Computer Crime Research Center


2009: Year of the Hacker

Date: December 26, 2008
Source: Computer Crime Research Center

In thinking about what an economically bleak 2009 will mean for the Internet, I kept coming back to something Chris Anderson wrote a few months ago, back before the tech world awoke to the full impact of the credit crunch.

Anderson (disclosure: he edits Wired, a publication for which I sometimes write) talked in October of a “gift economy.” Riffing on Clay Shirky’s notion of a “cognitive surplus,” he imagined this excess ability expanding as unemployed workers engage in labors of love for free, if only to do something valuable with their time and/or advertise their skills.

As a result I think you’ll see a boom in creativity and sharing online as people take matters into their own hands. Today, if you’re in-between jobs you can still be productive, and the reputational currency you earn may pay dividends in the form of a better job when the economy recovers.

I don’t mean to downplay how hard it is to be unemployed. But with tens of thousands of skilled tech workers being kicked into a hostile job market, the effects could prove to be positive for the Internet and its community over the long term.

Of course, employed engineers and other creative workers already apply their skills — in the service of their employers. Many are bored by the stifling grind. Not long ago on Hacker News, a developer complained how, as much as he loves coding, he just doesn’t like work.

Yeah, the million-dollar question from ‘Office Space’, find a way to make a career of whatever you’d do if you didn’t have to have a career. It’s possible, but it’s the “career” part I hate. I fail to understand the Protestant Work Ethic. I don’t see any reward in work, just lost time.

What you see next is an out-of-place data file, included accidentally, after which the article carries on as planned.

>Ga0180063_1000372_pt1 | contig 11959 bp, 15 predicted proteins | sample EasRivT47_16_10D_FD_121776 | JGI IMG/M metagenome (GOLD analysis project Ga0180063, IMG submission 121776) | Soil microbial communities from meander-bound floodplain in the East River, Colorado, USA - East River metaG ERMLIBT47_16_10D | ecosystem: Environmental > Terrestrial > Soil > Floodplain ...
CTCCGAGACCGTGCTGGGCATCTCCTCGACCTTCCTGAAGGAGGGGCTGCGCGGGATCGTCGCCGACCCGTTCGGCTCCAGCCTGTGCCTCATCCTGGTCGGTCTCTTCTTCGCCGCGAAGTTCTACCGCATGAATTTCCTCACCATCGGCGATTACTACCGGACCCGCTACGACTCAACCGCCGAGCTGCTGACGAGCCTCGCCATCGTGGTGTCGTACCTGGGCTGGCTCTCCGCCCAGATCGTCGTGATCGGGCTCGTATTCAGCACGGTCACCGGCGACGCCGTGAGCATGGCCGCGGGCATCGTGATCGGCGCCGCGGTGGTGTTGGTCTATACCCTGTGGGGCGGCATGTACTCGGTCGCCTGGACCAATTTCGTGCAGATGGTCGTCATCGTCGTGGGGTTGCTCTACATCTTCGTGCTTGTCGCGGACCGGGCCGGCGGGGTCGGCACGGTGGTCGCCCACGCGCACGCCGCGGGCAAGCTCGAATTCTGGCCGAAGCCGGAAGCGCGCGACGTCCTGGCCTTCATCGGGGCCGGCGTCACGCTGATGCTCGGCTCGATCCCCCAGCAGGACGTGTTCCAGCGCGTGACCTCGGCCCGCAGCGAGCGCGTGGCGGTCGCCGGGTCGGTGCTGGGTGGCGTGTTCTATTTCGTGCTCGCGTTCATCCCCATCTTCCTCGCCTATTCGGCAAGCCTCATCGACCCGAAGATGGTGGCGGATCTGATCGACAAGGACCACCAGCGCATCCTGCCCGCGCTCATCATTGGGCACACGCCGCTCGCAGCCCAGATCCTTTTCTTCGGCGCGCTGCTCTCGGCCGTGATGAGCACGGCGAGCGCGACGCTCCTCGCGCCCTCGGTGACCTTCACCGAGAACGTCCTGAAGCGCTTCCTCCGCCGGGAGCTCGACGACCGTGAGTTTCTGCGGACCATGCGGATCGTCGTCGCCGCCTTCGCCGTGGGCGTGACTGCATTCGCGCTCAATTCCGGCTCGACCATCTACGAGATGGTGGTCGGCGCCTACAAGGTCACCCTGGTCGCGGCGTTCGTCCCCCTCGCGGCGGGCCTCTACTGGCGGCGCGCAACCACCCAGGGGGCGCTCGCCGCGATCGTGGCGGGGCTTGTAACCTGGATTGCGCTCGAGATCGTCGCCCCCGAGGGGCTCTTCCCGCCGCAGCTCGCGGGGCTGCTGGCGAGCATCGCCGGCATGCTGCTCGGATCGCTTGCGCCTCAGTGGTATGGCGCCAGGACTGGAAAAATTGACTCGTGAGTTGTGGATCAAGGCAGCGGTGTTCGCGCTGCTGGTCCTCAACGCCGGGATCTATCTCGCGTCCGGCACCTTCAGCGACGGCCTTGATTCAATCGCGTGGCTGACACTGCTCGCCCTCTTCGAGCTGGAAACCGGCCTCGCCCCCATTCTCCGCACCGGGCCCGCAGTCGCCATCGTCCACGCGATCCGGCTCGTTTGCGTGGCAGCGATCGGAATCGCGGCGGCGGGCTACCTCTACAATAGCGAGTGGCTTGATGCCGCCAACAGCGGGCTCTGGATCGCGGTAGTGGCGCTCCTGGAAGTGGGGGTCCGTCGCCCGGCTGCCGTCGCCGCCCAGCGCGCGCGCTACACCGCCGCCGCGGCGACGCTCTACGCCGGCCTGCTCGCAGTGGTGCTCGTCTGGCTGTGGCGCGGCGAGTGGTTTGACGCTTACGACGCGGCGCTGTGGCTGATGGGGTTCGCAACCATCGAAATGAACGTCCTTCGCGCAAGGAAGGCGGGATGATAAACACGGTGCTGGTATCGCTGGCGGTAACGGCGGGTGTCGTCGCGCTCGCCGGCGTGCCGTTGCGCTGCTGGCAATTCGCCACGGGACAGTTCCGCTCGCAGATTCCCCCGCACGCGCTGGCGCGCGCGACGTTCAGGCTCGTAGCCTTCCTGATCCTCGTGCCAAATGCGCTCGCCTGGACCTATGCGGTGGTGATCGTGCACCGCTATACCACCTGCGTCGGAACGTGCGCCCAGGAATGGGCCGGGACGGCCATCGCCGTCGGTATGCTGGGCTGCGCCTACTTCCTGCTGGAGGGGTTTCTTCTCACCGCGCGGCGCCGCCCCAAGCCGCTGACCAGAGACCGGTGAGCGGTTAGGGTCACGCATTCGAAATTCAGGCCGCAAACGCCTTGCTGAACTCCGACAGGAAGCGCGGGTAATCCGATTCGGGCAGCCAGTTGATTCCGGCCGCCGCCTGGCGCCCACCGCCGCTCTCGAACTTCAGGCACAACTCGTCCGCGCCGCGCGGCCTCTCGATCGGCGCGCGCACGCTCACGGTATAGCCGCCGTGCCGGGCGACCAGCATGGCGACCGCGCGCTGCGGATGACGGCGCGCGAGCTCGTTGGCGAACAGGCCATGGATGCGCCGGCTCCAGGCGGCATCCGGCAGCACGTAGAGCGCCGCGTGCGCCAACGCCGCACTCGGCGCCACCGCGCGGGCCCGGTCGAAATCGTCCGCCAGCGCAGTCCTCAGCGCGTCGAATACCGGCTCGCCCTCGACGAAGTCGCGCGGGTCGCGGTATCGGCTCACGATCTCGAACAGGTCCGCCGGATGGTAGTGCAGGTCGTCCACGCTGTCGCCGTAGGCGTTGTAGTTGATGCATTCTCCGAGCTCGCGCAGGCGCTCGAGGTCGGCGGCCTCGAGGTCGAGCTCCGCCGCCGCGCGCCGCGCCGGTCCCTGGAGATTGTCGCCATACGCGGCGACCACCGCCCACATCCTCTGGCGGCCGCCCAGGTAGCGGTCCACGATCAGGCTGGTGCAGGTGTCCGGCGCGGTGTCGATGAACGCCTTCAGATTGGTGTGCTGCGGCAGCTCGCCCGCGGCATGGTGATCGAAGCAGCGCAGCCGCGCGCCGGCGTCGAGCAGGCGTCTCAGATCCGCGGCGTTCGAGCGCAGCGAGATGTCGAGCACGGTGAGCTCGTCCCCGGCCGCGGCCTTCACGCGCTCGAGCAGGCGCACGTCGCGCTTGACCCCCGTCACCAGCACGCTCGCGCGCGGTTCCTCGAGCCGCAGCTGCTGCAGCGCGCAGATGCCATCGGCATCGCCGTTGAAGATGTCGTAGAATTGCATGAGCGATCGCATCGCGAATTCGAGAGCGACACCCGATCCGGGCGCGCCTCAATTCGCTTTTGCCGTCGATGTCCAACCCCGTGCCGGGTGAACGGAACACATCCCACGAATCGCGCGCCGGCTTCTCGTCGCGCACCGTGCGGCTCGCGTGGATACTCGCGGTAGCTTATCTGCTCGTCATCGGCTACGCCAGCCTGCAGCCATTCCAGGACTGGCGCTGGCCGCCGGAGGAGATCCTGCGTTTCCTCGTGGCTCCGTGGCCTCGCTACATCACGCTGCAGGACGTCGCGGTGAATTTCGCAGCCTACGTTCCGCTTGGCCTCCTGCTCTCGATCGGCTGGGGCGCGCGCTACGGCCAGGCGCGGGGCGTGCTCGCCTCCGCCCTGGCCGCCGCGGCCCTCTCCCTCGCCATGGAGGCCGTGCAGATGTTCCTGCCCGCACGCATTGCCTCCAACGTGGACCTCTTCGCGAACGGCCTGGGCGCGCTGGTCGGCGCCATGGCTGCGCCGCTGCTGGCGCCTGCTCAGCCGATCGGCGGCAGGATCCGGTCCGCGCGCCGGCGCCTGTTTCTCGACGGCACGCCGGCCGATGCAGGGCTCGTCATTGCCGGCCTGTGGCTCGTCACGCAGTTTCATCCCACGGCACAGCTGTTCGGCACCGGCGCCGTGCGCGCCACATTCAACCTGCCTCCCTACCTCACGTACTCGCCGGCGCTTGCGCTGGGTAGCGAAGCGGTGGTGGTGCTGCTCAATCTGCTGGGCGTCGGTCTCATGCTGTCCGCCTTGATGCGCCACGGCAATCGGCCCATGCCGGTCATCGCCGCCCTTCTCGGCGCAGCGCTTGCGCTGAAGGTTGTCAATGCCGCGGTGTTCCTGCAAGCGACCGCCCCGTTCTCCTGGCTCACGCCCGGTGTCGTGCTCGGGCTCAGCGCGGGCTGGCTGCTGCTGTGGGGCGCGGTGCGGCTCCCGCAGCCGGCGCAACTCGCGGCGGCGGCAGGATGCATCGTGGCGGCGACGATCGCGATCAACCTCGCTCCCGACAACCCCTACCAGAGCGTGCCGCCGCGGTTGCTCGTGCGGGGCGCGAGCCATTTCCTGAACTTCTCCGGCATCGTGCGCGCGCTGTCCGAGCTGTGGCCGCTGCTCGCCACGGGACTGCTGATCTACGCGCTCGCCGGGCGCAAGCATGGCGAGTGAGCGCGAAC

The notion that being creative in thrall to an employer results in as much “lost time” as watching a “Gilligan’s Island” marathon is a seditious one — and naturally it resonated with other developers. The post and the 188 comments are a great read. Many said they could have written it themselves, and it wasn’t very long before someone quoted Einstein:

The thought of having to expend my creative energy on things that make practical everyday life more refined, with a bleak capital gain as the goal, was unbearable to me.

I wonder what kind of creativity could be unleashed by workers who, though deprived of a steady paycheck, are freed from such tedious tasks. Some could come up with new ideas that help vault the web to a more advanced stage. Others may make micro-contributions that are equally powerful in aggregate. Such creativity could then foster an entirely new generation of startups, which would eventually lure away some of those who had remained at steady jobs all along.

Or as Shirky put it, in distilling his notion of cognitive surplus into a general principle: “It’s better to do something than to do nothing.”
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2009-01-21 20:12:10 - pleace................... wahyu_alfa_robby
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